The giant squid (genus: Architeuthis) is a deep-ocean dwelling squid in the family Architeuthidae, represented by as many as eight species. Giant squid can grow to a tremendous size: recent estimates put the maximum size at 13 metres (43 ft) for females and 10 metres (33 ft) for males from caudal fin to the tip of the two long tentacles (second only to the colossal squid at an estimated 14 metres (46 ft), one of the largest living organisms). The mantle is about 2 metres (6.6 ft) long (more for females, less for males), and the length of the squid excluding its tentacles is about 5 metres (16 ft). There have been claims reported of specimens of 20 metres (66 ft) or more, but no animals of such size have been scientifically documented.
On September 30, 2004, researchers from the National Science Museum of Japan and the Ogasawara Whale Watching Association took the first images of a live giant squid in its natural habitat. Several of the 556 photographs were released a year later. The same team successfully filmed a live adult giant squid for the first time on December 4, 2006.
Like all squid, a giant squid has a mantle (torso), eight arms, and two longer tentacles (the longest known tentacles of any cephalopod). The arms and tentacles account for much of the squid’s great length, making giant squid much lighter than their chief predators, sperm whales. Scientifically documented specimens have masses of hundreds, rather than thousands, of kilograms.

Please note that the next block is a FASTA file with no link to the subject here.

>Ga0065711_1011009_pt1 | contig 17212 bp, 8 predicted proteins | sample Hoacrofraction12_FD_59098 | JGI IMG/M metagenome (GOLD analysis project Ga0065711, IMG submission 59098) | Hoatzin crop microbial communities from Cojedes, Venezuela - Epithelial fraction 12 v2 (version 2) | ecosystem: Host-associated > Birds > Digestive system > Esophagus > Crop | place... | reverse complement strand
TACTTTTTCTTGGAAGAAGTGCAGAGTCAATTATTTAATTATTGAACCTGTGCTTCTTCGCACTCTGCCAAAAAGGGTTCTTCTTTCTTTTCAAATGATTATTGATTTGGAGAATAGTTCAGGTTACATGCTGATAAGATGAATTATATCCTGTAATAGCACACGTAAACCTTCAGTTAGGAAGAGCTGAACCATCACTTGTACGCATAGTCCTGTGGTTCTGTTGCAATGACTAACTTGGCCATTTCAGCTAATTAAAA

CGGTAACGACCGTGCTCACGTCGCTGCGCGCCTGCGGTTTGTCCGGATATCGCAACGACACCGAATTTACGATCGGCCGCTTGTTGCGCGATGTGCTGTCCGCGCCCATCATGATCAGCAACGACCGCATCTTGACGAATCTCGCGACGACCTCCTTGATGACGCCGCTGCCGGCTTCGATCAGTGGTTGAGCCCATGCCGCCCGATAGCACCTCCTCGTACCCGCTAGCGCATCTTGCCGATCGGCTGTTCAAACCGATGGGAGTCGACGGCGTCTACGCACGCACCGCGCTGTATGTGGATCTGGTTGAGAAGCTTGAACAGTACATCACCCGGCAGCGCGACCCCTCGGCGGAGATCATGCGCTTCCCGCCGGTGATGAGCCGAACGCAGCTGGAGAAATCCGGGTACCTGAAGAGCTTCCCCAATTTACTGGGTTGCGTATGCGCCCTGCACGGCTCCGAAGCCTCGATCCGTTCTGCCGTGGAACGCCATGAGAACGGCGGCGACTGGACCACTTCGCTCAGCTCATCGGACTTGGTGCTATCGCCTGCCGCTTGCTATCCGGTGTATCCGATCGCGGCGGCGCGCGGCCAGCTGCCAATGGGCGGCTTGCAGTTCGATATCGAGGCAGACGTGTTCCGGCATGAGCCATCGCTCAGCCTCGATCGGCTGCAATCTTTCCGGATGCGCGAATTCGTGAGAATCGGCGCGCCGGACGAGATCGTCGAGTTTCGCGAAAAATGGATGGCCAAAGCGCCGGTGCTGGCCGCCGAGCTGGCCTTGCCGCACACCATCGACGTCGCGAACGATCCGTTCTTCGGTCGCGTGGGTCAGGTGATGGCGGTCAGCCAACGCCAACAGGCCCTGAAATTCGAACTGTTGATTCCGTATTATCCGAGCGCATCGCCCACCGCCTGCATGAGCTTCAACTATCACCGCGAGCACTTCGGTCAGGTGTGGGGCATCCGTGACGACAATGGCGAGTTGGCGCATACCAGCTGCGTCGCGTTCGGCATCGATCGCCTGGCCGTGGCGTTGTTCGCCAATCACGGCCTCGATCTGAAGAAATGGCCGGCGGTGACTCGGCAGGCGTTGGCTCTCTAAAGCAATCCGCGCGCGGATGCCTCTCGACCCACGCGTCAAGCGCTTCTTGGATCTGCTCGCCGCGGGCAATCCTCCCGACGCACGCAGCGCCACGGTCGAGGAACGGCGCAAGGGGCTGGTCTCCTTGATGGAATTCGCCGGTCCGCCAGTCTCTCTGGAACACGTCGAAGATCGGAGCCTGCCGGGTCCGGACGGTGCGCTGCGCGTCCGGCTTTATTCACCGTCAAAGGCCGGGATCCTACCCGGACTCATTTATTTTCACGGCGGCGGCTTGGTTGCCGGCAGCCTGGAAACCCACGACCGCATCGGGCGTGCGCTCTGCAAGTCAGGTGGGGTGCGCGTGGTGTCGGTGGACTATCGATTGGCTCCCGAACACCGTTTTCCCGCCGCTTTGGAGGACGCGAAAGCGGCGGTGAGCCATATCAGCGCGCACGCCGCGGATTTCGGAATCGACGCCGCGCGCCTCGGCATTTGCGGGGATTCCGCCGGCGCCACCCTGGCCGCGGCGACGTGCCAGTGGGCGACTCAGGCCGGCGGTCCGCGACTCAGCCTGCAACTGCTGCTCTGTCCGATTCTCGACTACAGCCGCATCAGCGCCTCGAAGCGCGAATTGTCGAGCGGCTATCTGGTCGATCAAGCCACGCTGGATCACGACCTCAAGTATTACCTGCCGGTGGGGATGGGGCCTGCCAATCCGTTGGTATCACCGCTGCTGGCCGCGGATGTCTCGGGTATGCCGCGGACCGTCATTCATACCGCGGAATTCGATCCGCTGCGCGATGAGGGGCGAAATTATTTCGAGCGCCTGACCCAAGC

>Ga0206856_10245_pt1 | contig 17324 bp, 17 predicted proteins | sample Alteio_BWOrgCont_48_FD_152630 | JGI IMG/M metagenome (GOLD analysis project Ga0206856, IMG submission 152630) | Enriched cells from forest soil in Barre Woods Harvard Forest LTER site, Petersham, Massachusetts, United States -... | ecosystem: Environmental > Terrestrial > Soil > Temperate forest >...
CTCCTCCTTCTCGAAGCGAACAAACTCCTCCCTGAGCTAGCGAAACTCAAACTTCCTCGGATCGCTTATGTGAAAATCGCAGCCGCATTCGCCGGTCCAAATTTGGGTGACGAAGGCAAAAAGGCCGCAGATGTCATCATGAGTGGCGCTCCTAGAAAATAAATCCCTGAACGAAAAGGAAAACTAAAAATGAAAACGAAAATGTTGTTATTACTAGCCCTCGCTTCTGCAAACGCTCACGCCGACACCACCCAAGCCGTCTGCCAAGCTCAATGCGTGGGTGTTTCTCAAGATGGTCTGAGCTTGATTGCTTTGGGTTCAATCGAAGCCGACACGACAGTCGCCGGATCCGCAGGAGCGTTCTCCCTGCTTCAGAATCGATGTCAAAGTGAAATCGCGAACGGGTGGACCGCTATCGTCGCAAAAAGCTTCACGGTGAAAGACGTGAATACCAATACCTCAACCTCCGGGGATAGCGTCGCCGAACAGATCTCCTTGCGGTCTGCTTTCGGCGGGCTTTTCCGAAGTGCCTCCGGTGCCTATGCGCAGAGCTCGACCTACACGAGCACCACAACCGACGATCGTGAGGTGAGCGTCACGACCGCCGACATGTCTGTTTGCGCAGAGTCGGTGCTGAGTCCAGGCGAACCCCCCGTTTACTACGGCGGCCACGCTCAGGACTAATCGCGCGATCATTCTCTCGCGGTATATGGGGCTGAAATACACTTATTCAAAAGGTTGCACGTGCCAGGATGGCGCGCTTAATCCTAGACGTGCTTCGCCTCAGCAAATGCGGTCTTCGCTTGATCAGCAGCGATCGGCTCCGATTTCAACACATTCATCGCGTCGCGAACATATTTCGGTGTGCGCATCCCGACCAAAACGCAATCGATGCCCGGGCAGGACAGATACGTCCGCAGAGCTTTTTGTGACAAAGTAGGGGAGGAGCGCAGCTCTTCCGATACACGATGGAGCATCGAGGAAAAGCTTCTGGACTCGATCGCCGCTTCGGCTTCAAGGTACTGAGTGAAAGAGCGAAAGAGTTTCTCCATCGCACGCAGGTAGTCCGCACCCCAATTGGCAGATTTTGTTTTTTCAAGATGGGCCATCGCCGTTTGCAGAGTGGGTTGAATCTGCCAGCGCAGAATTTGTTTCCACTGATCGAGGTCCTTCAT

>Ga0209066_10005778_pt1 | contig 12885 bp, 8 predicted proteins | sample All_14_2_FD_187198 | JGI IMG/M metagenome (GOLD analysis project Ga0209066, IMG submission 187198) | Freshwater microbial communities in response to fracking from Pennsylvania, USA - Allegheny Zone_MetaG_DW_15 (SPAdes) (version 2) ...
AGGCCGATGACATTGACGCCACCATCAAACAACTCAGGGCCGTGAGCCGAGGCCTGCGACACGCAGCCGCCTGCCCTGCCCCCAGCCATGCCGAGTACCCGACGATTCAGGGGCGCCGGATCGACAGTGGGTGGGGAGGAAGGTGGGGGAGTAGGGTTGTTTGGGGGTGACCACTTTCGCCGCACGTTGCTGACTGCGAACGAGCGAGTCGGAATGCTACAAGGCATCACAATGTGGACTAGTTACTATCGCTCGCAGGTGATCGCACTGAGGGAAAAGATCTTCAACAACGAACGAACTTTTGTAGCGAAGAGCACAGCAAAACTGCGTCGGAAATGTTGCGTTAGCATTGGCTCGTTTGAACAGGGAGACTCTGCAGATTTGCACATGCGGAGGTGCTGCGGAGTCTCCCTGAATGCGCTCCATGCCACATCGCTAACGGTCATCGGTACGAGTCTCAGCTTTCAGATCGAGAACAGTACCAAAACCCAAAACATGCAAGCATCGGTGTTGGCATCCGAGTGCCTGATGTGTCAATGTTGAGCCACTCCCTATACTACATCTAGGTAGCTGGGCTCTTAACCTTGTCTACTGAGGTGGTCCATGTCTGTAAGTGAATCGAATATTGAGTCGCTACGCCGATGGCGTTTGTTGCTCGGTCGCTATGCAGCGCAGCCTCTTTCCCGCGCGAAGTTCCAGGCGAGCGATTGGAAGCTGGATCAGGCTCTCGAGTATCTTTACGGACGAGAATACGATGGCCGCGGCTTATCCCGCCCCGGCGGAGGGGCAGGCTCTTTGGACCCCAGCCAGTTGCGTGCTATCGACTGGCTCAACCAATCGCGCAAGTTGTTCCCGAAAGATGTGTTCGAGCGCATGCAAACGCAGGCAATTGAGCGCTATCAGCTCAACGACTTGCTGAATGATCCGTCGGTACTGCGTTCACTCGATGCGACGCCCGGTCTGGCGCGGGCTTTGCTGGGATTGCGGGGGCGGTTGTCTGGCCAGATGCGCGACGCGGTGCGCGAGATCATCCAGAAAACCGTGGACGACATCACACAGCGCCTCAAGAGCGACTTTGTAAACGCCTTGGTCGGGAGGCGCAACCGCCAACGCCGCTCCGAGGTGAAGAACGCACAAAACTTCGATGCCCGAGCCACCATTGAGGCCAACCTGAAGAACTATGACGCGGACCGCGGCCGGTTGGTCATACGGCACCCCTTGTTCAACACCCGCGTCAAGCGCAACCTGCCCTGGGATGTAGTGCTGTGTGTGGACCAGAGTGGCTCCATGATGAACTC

Giant Squid Size
The giant squid is the second largest mollusc and the second largest of all extant invertebrates. It is only exceeded in size by the Colossal Squid, Mesonychoteuthis hamiltoni, which may have a mantle nearly twice as long. Several extinct cephalopods, such as the Cretaceous vampyromorphid Tusoteuthis, the Cretaceous coleoid Yezoteuthis, and the Ordovician nautiloid Cameroceras may have grown even larger.
Giant squid size, particularly total length, has often been misreported and exaggerated. Reports of specimens reaching and even exceeding 20 metres (66 ft) in length are widespread, but no animals approaching this size have been scientifically documented. According to giant squid expert Dr. Steve O’Shea, such lengths were likely achieved by greatly stretching the two tentacles like elastic bands.
Based on the examination of 130 specimens and of beaks found inside sperm whales, giant squid’s mantles are not known to exceed 2.25 metres (7.4 ft) in length. Including the head and arms, but excluding the tentacles, the length very rarely exceeds 5 metres (16 ft). Maximum total length, when measured relaxed post mortem, is estimated at 13 metres (43 ft) for females and 10 metres (33 ft) for males from caudal fin to the tip of the two long tentacles. Giant squid exhibit reverse sexual dimorphism. Maximum weight is estimated at 275 kilograms (610 lb) for females and 150 kilograms (330 lb) for males.